How to create redirects for static websites

Michael Buckbee

07 May 2023

Ah, static websites, the old-fashioned love child of HTML, CSS, and JavaScript, without all those fancy-pants back-end shenanigans. Static sites are pre-rendered, lightning-fast masterpieces delivered to your browser, like a beautiful painting that never changes.

Developers dig them for their simplicity, wicked-fast load times, and ease of deployment.

Static sites do some great things

Static websites offer several advantages for developers, such as minimal server-side processing, which results in quicker load times and reduced server resources. They are also easier to maintain and deploy, as there is no need to manage databases or server-side logic. This combination of speed, simplicity, and ease of use makes static websites an appealing choice for many developers and use cases, particularly for small-scale projects and content-driven websites.

Static sites have problems

Static websites, while elegant in their simplicity, do come with a few management wrinkles that can leave developers scratching their heads. One such challenge is the inability to easily set server-side redirects. Since static sites rely on pre-rendered content and lack server-side processing, implementing redirects can be cumbersome. For instance, if a URL changes or a page is moved, you might find yourself mired in a labyrinth of manual updates or resorting to less-than-ideal client-side solutions, such as JavaScript redirects or setting meta-refreshes on a page.

Meta Refresh Code

  <meta http-equiv="refresh" content="1; URL=''" /> 

Javascript Redirect Code


While these client-side solutions technically work, they don't actually issue a crisp HTTP 301 response code from the server, they won't work for folks who have JS disabled, and they often show multiple full-page refreshes.

Further, suppose you care at all about SEO. In that case, Google's crawler won't follow the client-side redirects. If you've updated a dev tutorial to no longer describe an outdated and deprecated way of implementing something, Google will never know about it.

I found myself in this exact spot with an article I'd written on Rack::Attack for the Expedited Security site, but that is much more relevant to have here on the Wafris site.

The Solution

My buddy, Chris Fidao, did me a huge favor and wrote the following guide on how to use Nginx to proxy my existing static site through and give it superpowers usually only reserved for full-on servers; amongst these: precise control over redirects.

How it all fits together


Now, there's a decent chance that if you aren't familiar with DNS, Docker, or Nginx, you're going to look at this as hopelessly complicated, throw up your hands and go back to browsing r/programmerhumor.

That would be a mistake as while this solution leverages all of those technologies; it boils down to updating a single text file with the redirect you need and about 10 minutes of button clicking, most of which was spent waiting for DNS to update. Basics

  1. Signup on
  2. Update to the latest flyctl, just because. It has changed a lot in the last month or so; there have been significant updates.
  3. Create a new directory and then a file in it named Dockerfile, and paste the following two lines into it:
FROM nginx:1.23
COPY default.conf /etc/nginx/conf.d/default.conf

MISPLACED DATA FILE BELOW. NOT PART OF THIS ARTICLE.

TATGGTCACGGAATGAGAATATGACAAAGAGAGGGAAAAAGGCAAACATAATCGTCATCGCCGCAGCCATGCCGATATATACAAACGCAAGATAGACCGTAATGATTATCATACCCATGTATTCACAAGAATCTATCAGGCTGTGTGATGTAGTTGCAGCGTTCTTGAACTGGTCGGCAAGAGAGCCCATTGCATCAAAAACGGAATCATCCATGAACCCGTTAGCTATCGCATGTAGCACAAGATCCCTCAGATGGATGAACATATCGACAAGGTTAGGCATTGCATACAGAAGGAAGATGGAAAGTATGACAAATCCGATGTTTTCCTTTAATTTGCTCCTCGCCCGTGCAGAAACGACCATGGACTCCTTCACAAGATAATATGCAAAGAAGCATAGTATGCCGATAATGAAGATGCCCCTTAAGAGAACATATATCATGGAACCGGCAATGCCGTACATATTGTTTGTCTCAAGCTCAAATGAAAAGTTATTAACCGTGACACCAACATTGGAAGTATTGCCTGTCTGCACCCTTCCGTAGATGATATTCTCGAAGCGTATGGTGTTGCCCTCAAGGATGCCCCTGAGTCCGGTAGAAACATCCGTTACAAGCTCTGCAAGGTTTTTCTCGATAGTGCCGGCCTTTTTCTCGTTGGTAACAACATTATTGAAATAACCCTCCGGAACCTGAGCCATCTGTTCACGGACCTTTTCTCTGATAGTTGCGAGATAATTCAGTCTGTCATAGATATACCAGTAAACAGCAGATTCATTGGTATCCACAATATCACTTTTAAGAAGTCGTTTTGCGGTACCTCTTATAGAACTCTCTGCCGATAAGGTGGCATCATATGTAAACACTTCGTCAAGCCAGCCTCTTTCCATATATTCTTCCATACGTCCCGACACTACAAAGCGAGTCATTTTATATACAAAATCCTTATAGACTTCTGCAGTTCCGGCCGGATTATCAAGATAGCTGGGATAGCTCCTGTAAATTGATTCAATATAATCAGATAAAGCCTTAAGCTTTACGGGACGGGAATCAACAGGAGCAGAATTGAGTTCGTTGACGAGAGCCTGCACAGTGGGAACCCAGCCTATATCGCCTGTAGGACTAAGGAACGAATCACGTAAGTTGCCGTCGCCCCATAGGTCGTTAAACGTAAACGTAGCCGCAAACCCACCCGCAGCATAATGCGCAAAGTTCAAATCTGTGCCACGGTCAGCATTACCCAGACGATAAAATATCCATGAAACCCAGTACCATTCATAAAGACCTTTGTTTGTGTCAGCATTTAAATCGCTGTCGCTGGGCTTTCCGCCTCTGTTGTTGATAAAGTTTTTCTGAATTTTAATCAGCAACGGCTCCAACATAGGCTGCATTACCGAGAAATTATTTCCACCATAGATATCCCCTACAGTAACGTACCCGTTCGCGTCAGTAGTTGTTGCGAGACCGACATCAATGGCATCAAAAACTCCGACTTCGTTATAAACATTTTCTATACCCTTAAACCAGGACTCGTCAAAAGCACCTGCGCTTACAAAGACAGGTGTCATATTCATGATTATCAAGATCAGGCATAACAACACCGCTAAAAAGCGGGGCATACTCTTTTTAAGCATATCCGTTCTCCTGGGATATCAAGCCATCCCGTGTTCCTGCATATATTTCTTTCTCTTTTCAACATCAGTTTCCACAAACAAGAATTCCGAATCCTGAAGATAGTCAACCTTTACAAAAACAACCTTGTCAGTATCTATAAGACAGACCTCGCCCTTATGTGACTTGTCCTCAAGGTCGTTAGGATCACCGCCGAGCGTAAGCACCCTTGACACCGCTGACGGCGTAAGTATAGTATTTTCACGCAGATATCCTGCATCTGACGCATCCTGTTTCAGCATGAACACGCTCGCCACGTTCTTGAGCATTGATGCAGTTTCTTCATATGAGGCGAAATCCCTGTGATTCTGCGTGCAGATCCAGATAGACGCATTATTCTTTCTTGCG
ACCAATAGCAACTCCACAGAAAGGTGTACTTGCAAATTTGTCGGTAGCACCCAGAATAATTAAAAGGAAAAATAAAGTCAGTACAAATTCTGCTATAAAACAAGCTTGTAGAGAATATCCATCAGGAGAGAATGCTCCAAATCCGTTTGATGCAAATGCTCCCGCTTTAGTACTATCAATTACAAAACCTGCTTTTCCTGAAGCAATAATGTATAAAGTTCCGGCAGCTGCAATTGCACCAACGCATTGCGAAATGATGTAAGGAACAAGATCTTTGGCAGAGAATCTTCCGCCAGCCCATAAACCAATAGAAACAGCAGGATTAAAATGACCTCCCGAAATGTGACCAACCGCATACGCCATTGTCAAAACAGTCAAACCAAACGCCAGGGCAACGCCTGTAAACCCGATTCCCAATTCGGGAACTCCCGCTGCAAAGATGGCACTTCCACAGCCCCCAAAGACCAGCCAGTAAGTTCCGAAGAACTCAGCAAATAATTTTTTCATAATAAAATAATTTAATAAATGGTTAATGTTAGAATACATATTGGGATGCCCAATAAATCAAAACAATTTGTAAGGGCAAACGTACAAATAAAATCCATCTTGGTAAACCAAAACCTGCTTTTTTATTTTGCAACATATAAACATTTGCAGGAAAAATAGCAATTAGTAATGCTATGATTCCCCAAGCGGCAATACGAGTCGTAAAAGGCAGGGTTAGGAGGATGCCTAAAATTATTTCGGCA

1. create a new Fly app and deploy it:
fly launch
# Choose a name
# Choose an organization (if you have multiple, it asks you)
# Choose a region. You can go multi-region later if you'd like
# No pgsql, no redis (but good to know you can add it later)
# Deploy now
  1. From within
  • You'll want to assign this app an IP address and point DNS to the domain to that IP.
  • You'll want to create an SSL in
  1. Now create a file default.conf with your specific site and redirect
server {
    listen 8080;
    listen [::]:8080;
    server_name  _;

    access_log /dev/stdout;
    error_log /dev/stderr;

    # using "=" here is an exact match for the URI
    # instead of a prefix match. This is a prefix match: `location / {}`
    location = /blog/ultimate-guide-to-rack-attack/ {
        return 301;

    location / {
        proxy_pass https://YOUR_STATIC_SITE_HOST_DOMAIN;
        proxy_set_header X-Forwarded-Host $http_host;
        proxy_set_header X-Forwarded-For $proxy_add_x_forwarded_for;

Making these changes means that the domain will not longer point to your current static site host, so the proxy setting in default.conf will need to change to point to the correct location (usually, this is something like or

Summing Up

After you complete DNS+SSL setup, you should have two files in your local folder:

  1. default.conf - Nginx config file that you customized for your static site host and the redirects you wanted to add.
  2. Dockerfile - tells Fly that you want to use the Nginx docker they have and on deploy to update it with the default.conf file

Run flyctl launch to update your app and enjoy your redirects.

Do this next

We're on a mission to better secure every web app on internet. Here's some ways you can jump in:

1. Check out our Open Source Web Application Firewall

Wafris is the free open source WAF that you can use to understand and visualize the requests hitting your apps and then take steps to protect them. It's still in early development, but you can signup for the waitlist to get early access at

2. Investigate IP addresses with our IP Lookup service

Bad bots and probes hit sites within minutes of being put on the Internet. Sort the good from the bad by identifying request IPs as coming from bots, Tor networks, VPNs, proxies and malware hosts at

3. Anything else?

If you have any questions or need help finding the right way to handle web app security issues, please let us know at: